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Dear Miss Manners: I have heard that it is not proper to thank people for Christmas gifts. This does not seem reasonable to me, especially when gifts have been packaged and mailed, and the giver is not present upon receipt. What is the official rule of etiquette about Christmas gifts?

Gentle Reader: Let Miss Manners guess where you are getting your etiquette information.

The subject arose with someone under an obligation to thank either you or another benefactor, such as that person’s grandmother. When you mentioned that, there was a counterattack in the form of a declaration that such an expectation was selfish, because true generosity exists for itself, not with any thought of being thanked.

Got that? The person who gave the present is condemned as ignoble by the very person who benefited but wouldn’t trouble to acknowledge it. Miss Manners trusts that you are not so naive as to fall for such sophistry.

Generosity and gratitude are permanently paired. Those would-be etiquetteers who declare expressing thanks to be no longer required have done only half the job. They must also then abolish the custom of giving – or, what always turns out to be the case with them – accepting presents.

Presence, not presents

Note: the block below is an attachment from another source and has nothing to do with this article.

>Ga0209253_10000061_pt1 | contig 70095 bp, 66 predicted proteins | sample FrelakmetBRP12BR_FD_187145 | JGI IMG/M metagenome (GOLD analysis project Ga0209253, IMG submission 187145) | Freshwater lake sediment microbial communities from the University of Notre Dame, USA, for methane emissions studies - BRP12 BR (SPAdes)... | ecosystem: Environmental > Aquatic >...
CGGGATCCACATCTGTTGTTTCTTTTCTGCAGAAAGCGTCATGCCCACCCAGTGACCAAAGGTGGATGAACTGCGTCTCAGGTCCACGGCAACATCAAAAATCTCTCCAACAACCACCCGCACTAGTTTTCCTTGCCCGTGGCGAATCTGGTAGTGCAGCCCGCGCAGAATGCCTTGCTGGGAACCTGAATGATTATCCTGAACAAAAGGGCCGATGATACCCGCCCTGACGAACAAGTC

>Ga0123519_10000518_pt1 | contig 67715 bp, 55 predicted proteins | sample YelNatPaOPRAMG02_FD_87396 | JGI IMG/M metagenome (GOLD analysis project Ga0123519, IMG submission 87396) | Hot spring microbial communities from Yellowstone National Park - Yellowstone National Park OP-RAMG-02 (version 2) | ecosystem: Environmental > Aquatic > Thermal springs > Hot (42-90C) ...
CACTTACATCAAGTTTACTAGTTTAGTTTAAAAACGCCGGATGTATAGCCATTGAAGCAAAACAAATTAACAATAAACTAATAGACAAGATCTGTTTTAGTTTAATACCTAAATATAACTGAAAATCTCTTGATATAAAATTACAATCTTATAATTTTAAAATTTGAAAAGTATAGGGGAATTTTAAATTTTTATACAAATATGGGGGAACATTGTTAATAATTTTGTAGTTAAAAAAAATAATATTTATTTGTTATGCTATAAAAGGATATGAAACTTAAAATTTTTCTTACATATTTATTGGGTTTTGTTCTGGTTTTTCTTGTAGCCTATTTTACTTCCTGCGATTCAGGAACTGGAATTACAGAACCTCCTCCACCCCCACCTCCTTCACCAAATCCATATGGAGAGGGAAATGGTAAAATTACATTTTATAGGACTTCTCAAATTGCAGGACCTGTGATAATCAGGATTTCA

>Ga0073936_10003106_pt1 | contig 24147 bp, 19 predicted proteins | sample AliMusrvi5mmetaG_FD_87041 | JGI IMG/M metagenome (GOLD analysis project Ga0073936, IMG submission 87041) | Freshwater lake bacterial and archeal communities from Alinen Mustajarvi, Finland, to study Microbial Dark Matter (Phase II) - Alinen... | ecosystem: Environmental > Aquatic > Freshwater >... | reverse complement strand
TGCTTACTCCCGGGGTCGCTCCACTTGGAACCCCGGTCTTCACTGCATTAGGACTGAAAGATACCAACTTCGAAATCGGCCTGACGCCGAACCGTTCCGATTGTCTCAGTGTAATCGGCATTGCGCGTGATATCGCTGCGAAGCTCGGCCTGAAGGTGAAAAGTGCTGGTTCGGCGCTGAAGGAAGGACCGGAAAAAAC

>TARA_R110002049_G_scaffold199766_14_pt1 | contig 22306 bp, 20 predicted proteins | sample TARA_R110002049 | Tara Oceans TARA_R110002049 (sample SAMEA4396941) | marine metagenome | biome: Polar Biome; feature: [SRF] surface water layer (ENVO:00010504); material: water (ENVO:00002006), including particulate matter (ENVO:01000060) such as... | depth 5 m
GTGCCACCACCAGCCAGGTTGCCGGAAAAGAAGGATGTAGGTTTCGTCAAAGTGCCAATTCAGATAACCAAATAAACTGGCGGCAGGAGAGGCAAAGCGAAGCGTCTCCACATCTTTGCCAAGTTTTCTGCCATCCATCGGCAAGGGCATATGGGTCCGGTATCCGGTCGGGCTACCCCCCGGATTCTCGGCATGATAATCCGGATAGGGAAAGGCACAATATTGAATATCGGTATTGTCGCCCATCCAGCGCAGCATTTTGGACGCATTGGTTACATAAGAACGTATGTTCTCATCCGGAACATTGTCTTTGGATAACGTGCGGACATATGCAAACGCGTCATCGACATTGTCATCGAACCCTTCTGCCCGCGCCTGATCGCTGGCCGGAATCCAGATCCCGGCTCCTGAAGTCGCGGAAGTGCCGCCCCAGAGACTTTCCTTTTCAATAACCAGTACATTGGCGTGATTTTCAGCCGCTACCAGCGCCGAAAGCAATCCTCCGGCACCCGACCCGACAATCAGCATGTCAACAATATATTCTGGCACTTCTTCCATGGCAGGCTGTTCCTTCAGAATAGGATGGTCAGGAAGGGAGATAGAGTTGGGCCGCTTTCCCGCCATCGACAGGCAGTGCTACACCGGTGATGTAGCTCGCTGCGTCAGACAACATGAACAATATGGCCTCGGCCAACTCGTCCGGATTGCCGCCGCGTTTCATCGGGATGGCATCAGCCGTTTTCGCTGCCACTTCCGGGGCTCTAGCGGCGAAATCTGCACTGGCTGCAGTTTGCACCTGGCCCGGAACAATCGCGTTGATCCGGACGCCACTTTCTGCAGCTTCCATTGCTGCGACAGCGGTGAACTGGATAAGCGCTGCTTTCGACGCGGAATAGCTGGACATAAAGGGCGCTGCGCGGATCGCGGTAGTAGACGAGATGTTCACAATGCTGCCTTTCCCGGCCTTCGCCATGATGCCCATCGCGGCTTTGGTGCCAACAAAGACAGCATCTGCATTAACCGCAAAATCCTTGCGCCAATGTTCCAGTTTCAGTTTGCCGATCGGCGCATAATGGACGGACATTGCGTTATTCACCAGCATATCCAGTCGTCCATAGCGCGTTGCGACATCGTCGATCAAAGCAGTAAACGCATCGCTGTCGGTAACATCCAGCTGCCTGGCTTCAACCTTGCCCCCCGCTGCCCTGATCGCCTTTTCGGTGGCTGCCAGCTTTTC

Dear Miss Manners: I’m married with two children, 14 and 4. My 4-year-old son is currently in treatment for cancer.

My family has been very supportive and kind. One of my sisters, who has no children and a lucrative career, usually shows up for a visit with very expensive gifts for the 4-year-old. This Christmas season, she has been more extravagant than usual, I assume as a result of my son’s illness.

I have gently suggested that she should come for a visit with no gifts, so that my son appreciates her presence more than her “presents.” She was offended at the suggestion. Is there any polite way to limit her gifts?

Gentle Reader: Probably not. Buying them is a comfort to your sister.

What you can do is to use the presents to encourage a bond between them. “Oh, look what Aunt Sophie has brought you!” you can say. And then announce to them both that Aunt Sophie will teach him how to play the game, ride the vehicle, read him the book, or whatever.

Battle over the blinds

Dear Miss Manners: My wife and I are having a continual battle over our window coverings. I believe it is rude for us to keep our blinds open, particularly at night. She does not think so. Is there etiquette for window coverings?

Gentle Reader: That would be Don’t Frighten the Neighbors. But Miss Manners would advise not interesting them too much, either.